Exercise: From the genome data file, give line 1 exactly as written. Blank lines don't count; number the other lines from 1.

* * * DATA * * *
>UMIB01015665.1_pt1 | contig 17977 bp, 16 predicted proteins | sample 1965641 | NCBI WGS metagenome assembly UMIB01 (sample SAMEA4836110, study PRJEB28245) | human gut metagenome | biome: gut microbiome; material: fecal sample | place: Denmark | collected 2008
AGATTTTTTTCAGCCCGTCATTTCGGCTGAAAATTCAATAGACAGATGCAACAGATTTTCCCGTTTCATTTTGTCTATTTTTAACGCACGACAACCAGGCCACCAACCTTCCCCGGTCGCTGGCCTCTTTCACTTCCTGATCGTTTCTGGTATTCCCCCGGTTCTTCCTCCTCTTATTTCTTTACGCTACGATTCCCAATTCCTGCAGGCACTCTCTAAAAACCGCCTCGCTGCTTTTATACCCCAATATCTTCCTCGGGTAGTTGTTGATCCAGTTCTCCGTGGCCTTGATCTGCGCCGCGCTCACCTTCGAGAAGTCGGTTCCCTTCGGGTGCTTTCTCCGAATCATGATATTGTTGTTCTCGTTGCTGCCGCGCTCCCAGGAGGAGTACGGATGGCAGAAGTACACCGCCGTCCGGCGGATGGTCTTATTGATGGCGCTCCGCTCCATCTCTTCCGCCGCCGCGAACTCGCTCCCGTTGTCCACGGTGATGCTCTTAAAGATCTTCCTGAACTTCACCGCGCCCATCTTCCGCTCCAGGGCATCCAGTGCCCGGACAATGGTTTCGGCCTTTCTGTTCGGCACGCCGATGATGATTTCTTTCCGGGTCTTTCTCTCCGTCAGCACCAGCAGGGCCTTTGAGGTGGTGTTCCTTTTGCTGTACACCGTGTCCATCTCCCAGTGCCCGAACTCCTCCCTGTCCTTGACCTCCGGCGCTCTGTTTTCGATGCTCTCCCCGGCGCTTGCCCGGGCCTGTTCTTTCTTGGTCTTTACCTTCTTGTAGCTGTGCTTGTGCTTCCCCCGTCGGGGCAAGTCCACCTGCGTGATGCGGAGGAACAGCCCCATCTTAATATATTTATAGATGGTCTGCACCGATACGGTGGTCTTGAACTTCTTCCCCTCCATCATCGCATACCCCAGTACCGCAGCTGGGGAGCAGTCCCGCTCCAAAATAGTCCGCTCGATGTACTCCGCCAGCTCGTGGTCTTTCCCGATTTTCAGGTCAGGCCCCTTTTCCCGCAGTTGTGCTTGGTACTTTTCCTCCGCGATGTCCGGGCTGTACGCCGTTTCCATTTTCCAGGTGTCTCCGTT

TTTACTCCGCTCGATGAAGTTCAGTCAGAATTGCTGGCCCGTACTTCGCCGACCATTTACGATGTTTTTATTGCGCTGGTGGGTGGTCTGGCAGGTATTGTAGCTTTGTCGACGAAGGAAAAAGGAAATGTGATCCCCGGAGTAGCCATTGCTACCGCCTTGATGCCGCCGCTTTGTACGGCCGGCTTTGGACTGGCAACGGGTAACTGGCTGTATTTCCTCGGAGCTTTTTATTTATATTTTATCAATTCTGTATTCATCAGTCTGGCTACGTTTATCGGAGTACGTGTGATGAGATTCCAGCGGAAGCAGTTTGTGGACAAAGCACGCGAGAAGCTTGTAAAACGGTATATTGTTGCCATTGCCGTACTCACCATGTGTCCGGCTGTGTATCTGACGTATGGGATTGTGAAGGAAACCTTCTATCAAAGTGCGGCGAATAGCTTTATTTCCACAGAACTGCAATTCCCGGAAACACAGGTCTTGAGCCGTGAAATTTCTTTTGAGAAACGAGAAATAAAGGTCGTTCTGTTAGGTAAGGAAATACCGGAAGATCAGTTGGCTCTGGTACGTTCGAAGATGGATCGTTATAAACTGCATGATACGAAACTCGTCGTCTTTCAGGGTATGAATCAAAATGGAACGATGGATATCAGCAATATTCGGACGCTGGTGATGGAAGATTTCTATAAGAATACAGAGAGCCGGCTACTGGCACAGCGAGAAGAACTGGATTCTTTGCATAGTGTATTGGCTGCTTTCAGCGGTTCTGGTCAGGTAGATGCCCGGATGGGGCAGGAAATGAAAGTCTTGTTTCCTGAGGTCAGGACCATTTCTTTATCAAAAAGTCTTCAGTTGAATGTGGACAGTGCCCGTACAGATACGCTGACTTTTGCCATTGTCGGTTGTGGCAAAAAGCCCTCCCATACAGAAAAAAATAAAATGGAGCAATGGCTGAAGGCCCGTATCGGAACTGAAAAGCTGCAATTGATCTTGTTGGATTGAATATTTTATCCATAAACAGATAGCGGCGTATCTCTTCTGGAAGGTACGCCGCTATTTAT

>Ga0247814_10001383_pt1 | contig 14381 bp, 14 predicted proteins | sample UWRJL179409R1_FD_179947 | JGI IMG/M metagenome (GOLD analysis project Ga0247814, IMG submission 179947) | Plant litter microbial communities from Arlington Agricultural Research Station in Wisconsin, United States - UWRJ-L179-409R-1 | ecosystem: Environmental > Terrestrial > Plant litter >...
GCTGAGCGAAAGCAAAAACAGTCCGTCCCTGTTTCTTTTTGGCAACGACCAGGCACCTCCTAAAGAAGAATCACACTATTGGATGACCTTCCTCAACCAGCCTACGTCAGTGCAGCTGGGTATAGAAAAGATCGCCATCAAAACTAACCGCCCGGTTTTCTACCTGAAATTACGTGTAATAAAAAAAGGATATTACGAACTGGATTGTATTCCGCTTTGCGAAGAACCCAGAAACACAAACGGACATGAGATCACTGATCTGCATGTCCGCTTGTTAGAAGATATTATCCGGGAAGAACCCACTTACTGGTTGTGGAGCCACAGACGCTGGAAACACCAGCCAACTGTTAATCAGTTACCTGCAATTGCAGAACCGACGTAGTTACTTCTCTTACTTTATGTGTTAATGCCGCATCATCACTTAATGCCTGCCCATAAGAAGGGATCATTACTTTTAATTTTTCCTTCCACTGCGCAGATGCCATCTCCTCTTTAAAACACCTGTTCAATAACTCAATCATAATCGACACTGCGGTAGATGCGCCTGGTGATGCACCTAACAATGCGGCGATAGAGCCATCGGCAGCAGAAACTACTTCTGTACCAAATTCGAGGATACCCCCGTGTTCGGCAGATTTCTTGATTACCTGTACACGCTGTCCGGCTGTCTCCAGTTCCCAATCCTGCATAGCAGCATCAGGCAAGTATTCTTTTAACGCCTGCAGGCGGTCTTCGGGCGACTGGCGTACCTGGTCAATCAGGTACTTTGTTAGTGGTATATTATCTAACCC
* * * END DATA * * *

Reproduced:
>UMIB01015665.1_pt1 | contig 17977 bp, 16 predicted proteins | sample 1965641 | NCBI WGS metagenome assembly UMIB01 (sample SAMEA4836110, study PRJEB28245) | human gut metagenome | biome: gut microbiome; material: fecal sample | place: Denmark | collected 2008